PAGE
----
Vermont Foodie Fall Foliage Drive

Dennis Curran,
The changing of the seasons brings many things: cooler temperatures, colorful foliage and, for the hungry traveler, new dishes and restaurants. Options abound for leaf peepers in New England, but a relaxed Vermont drive from Arlington to Burlington provides foodies with ample opportunities for delicious detours. Pick up Route 7 in Bennington and allow 3 days to wind your way from south to north, an unhurried pace that gives you the chance to linger in the state's largest city. This route starts by plunging straight into the Green Mountain National Forest, then carries you through quintessential New England towns and villages -- B&Bs, antiques shops, white church steeples and all -- all the way to the shores of mighty Lake Champlain. Pack a camera for the scenery, and don't forget to bring your appetite.

When to Go: Peak color is hard to pin down from year to year, but aim for the first half of October to see the foliage at its most vibrant.

Driving Tip: Watch your speed as you tour through the Green Mountain State. Cyclists share the road with vehicles by day, and animal crossings are common at dusk.

Start: Bennington, Vermont || End: Burlington, Vermont
Distance: 130 miles
Length of Trip: 3 days

Stop 1: The Village Peddler
Arlington, Vermont

Cocoa, the "world's largest chocolate teddy bear," who sits inside the Village Peddler and Chocolatorium, might seem a tad gimmicky, but this confectioner is a must for anyone with a sweet tooth. Just east of Arlington, about 20 minutes north of Bennington, you'll find everything from fudge to truffles, chocolate-dipped fruit and chocolate-coated pretzels. Time your visit with one of the regularly scheduled tastings or dive right in and try a Timber Log (vanilla fudge, caramel and cashews, covered in milk chocolate) or an Avalanche Bar (coconut, marshmallow and caramel, covered in milk chocolate).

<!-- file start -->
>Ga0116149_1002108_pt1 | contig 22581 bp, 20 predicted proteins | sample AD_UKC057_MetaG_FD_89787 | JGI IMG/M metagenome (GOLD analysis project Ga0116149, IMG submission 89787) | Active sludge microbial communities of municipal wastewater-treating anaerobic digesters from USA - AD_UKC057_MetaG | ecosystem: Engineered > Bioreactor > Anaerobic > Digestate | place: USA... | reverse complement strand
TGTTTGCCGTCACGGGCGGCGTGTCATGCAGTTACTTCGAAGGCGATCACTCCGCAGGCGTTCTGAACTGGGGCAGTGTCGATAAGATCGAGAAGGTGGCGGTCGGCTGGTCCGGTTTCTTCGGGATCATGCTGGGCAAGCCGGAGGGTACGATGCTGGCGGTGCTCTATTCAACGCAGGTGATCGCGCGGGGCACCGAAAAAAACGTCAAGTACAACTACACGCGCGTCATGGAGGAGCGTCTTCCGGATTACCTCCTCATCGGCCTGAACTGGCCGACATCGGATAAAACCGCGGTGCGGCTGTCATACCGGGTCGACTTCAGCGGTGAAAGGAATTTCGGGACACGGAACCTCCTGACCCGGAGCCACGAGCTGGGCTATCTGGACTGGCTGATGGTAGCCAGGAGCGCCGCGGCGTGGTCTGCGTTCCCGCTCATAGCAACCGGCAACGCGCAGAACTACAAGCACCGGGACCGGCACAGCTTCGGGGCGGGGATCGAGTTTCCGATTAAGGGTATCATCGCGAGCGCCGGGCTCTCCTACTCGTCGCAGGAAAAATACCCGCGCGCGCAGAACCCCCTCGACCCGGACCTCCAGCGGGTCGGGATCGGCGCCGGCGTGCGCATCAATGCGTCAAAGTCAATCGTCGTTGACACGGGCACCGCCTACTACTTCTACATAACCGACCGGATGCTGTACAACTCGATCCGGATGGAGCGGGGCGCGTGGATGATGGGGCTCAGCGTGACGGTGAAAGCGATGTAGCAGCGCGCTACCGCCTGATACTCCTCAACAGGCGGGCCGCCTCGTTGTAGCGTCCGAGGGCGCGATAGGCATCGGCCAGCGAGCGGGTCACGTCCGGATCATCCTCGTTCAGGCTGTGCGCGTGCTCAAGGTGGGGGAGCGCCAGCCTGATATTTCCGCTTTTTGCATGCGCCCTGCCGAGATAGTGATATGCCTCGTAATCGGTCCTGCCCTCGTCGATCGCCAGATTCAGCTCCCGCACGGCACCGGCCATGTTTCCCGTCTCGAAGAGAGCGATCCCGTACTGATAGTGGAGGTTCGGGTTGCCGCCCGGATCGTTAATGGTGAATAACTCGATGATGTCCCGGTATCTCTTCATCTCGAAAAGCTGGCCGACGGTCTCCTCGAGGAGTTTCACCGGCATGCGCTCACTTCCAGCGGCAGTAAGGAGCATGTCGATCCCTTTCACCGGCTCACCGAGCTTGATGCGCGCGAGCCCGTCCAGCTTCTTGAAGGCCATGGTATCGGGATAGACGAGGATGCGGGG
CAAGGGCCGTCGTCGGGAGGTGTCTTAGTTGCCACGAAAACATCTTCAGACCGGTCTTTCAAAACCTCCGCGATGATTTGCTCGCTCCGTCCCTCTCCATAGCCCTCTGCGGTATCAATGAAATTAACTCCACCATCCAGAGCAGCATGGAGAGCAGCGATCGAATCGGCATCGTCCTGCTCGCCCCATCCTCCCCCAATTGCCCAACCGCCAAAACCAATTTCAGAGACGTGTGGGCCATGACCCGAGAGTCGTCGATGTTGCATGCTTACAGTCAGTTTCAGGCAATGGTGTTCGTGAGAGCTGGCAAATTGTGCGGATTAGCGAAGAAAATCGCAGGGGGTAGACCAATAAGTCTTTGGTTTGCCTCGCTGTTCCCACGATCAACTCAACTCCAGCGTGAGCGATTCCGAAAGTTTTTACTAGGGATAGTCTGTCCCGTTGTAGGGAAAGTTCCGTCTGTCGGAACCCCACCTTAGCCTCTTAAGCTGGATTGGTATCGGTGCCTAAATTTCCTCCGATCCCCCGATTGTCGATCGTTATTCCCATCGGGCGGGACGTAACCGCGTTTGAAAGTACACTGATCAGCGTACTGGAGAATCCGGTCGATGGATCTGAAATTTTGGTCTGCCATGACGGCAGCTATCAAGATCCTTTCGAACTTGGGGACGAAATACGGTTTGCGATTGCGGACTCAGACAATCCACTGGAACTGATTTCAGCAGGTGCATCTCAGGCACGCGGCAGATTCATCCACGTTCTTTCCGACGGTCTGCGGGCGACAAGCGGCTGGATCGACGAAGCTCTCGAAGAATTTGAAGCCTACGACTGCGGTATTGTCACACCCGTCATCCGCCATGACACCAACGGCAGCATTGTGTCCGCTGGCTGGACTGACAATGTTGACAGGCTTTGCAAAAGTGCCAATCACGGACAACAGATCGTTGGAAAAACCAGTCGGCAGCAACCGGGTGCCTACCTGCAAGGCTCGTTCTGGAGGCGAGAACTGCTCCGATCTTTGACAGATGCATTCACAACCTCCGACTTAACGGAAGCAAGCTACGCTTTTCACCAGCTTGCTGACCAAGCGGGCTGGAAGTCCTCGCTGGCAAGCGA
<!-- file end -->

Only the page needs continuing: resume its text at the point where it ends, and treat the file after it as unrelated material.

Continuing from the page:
Make a slight detour from Route 7 across the Green Mountains to reach the small village of Plymouth Notch and its historic cheese factory.
Plymouth Artisan CheeseThe Plymouth Artisan Cheese shop

Stop 2: Plymouth Artisan Cheese
Plymouth, Vermont

After its start in 1890 by John Coolidge, the father of the 30th president of the United States, a milk shortage forced the Plymouth Artisan Cheese factory to close during the Depression. In 1962, cheese-making resumed here, making it one of the oldest such businesses in the country. Spend a little time exploring the historic site and take a self-guided tour on which you can taste the sharp Original Plymouth, buttery East Meadow or woodsy Smoked Cheese. Be sure to stop by Calvin Coolidge's nearby birthplace.

Head north on Route 100, back across the mountain range, then north on Route 7 again to arrive at an unusual museum just past the town of Pittsford.
APTOPIX Food and Farm Maple Grading
Getty ImagesLearn all about the history of maple sugar at the New England Maple Museum

Stop 3: New England Maple Museum
Pittsford, Vermont

No visit to the country's largest maple syrup-producing state is complete without a stop at this agritourism destination. Learn about two centuries of maple sugaring history, from its American Indian origins to the present day, through the museum's collection of murals, photographs, artifacts and life-sized dioramas. Before leaving, stock up on maple syrup, maple candies, maple butter and other locally made products in the gift shop.